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BC with heart failure - advice welcome

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Hi all. This is my first time posting, but I've been reading the forum for a long time, and have come to really respect and appreciate the collective knowledge and experience of this group.


I have a 10-11 year old BC (he's a pound rescue, so not sure of his age / background) that was diagnosed in December with Dilated Cardiomyopathy (DCM). I started him on Vetmedin and enalapril, and added Lasix a month later. The heart meds have really helped (I'm sure he wouldn't have survived the winter without them), but over the past few weeks, the Lasix is no longer able to fully control the fluid buildup in his abdomen. He's now up to 80 mg twice per day (his normal weight without excess fluid used to run around 55 lbs). My vet is hesitant to increase the dosage any more due to the risk of dehydration. As a next step, she's suggested physically draining the fluid.


While I want to do everything reasonable to give my sweet boy the best possible quality of life for the time he's got left, I don't want to cross the line of subjecting him to painful procedures in a selfish bid to delay the inevitable. The problem is that, as a first time dog guardian, I don't have the experience to feel confident that I'll know where that line is. So I would really welcome any input regarding this specific procedure, personal experience regarding treatment options for DCM in general, and/or general advice on helping my heart dog along the path during his final walk in life.


Thanks in advance for your help.



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Abdominocentesis- or tapping the abdomen to draw out fluid is actually not a horribly painful event. I know, we can't tell how much pain a dog experiences and we think of the same procedure on us and imagine how painful it is. But, I have performed several abdominocentesis and the dogs/cats actually feel relief from the procedure. If your dog is uncomfortable, your vet may give them an injection for pain or for slight sedation to make the process easier but most vets will do this on a case by case basis since we don't light to do much sedation on dogs with heart problems. An abdominocentesis is mostly putting a large needle or catheter through the abdominal wall where the fluid has accumulated and is short enough not to actually bother the intestines or any other internal organ. Some vets do this with feel and experience, others use an ultrasound to guide the needle. However, what you have to remember is that the fluid will accumulate again and this is ONLY a symptomatic relief of a side effect of DCM. It is not a solution or a treatment to the true problem.


Perhaps you could ask for a referal to a veterinary cardiologist who may be able to give some insight to other drugs and options for your dog. Unfortunately, problems with the heart are mostly treated, never cured. But a cardiologist (if you don't have a cardiologist, internal medicine specialists will be able to help too) can give you another opinion and will probably know if there are any other or additional therapies you can try.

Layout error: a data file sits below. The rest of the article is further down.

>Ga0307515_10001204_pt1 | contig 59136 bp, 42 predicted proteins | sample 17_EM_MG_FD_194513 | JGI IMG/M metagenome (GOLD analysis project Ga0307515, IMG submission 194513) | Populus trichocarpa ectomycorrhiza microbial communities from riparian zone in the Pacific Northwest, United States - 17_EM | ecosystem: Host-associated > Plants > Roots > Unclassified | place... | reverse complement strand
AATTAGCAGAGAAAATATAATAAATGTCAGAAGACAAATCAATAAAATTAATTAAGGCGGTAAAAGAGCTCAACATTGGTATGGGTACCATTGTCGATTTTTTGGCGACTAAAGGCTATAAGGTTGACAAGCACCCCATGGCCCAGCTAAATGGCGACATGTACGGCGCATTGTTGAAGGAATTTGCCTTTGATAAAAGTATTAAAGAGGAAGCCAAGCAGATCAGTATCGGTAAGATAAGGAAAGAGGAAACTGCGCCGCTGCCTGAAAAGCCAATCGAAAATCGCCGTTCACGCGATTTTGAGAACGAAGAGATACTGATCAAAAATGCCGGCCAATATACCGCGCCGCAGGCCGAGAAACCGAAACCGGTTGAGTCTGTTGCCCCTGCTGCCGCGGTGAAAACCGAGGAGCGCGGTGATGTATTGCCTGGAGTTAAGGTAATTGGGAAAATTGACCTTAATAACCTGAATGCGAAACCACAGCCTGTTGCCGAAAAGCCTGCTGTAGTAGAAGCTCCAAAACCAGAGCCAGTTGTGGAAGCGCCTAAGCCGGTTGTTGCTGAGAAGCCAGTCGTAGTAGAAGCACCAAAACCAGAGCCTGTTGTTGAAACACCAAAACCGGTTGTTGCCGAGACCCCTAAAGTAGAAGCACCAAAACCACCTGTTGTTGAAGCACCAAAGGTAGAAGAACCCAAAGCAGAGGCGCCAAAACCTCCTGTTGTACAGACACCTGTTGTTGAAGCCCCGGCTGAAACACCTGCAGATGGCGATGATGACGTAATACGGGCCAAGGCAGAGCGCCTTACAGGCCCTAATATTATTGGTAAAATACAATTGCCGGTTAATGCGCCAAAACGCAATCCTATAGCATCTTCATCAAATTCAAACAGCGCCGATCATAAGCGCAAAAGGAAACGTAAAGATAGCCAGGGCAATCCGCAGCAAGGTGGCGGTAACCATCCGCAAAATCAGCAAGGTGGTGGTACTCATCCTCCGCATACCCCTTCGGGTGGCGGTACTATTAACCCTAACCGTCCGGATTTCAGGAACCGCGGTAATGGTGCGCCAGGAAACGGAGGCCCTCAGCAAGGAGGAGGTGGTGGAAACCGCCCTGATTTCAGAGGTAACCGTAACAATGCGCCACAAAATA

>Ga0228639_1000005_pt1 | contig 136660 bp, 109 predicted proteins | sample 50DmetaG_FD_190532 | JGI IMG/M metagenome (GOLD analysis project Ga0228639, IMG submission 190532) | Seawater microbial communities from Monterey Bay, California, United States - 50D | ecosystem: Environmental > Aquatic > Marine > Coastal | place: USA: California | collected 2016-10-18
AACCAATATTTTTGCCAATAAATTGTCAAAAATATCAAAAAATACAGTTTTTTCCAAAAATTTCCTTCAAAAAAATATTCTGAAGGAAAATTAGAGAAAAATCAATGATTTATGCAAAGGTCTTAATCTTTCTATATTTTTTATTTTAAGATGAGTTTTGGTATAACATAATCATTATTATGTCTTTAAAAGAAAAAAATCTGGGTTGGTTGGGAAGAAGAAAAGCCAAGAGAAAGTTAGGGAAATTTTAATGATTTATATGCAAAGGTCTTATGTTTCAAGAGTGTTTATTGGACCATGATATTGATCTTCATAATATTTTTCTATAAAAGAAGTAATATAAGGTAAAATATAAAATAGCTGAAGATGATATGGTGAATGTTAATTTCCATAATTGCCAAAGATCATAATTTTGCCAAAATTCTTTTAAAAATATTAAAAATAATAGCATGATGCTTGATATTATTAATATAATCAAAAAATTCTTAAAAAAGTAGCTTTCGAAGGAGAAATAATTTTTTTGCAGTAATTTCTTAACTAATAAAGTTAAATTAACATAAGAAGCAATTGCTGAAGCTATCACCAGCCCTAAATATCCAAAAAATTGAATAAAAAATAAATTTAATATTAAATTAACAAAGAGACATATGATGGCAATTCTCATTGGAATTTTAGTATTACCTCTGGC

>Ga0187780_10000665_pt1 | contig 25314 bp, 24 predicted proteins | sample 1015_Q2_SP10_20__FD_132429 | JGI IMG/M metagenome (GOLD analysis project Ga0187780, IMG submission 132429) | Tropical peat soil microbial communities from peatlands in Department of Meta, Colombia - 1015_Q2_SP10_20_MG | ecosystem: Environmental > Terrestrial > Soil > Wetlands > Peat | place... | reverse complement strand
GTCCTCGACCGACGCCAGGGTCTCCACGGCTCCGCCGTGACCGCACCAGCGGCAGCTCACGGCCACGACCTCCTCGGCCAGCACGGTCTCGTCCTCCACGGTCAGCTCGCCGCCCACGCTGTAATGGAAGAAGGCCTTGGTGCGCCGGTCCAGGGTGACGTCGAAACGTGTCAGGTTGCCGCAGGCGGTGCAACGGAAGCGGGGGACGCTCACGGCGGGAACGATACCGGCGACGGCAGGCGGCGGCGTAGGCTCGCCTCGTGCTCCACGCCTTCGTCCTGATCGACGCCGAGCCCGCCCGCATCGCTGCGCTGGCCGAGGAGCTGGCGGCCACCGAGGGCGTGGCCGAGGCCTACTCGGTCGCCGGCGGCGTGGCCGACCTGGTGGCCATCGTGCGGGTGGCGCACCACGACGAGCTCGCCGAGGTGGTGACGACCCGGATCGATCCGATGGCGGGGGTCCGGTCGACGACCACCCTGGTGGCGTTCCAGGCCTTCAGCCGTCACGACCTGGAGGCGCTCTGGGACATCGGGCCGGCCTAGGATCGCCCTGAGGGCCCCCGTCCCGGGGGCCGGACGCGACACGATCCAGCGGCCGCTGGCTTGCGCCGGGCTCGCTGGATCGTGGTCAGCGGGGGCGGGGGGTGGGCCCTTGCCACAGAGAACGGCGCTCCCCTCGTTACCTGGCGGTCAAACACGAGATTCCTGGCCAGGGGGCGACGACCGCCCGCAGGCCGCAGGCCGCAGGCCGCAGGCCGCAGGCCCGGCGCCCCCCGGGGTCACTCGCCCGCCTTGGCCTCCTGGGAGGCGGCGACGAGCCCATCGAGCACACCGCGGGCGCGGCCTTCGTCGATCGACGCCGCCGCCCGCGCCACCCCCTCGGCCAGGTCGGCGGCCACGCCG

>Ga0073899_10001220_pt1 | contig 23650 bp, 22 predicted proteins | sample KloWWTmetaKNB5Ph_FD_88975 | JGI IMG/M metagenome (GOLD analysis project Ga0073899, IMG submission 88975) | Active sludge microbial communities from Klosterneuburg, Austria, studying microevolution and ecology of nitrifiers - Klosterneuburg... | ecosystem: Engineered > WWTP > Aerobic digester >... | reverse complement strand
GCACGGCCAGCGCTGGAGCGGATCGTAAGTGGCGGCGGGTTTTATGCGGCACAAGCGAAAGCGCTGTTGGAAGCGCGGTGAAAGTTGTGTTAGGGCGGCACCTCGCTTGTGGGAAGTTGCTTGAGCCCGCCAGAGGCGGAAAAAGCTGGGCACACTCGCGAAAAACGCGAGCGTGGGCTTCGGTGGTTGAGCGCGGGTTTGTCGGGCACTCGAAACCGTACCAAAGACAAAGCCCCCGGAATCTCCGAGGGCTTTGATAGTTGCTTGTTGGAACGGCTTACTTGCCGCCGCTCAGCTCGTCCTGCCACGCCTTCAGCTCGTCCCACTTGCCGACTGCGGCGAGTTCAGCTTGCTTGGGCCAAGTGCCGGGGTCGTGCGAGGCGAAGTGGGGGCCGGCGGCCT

You could also talk with an alternative medicine vet - looking at herbal treatments, how to adjust diet and lifestyle, how to support your current treatment. I do not know off the top of my head, but they would also be able to discuss if accupuncture might help as well.


Good luck with your dog.

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Dear Heart Patient,


My 12 year old Luke has two bad heart valves and has been on various diuretics for the better part of a year. We take him to the vet for draining every three weeks - 8 or 10 times so far because filled up with fluid he won't eat and my vet says he'd eventually suffocate. Draining the fluid takes about an hour and Luke wanted me or Anne with him (he hates vets) at first but now he just lies there waiting for the relief. The vet drains 2- 2/12 liters of fluid each time. You have to watch for infections (we keep benydryl on hand) but he's only infected once.


Advantages: Luke still takes some pleasures in life and the draining makes him much more comfortable.


Disadvantages: It's about $100 each time. (And I think the vet is losing money on the proceedure).


If we couldn't drain him, we'd put Luke down. The fluid buildup is very uncomfortable and would, in not too long a time, be fatal.


My wife tells me that in humans it was called "dropsy".


Donald McCaig

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Thanks for all the input. It's good to hear a common perspective from both sides of the table (so to speak). Like Luke, my Curly still seems to find enjoyment in life, despite the limitations of his heart condition, if I can reasonably manage the fluid buildup problem.


I also appreciate the kind wishes from the other posters. It's sad to think about losing my sweet boy, but I just try to enjoy whatever time we've got left together and hope that I have the courage to continue looking at things from his perspective so I recognize when it's time to finally let him go.

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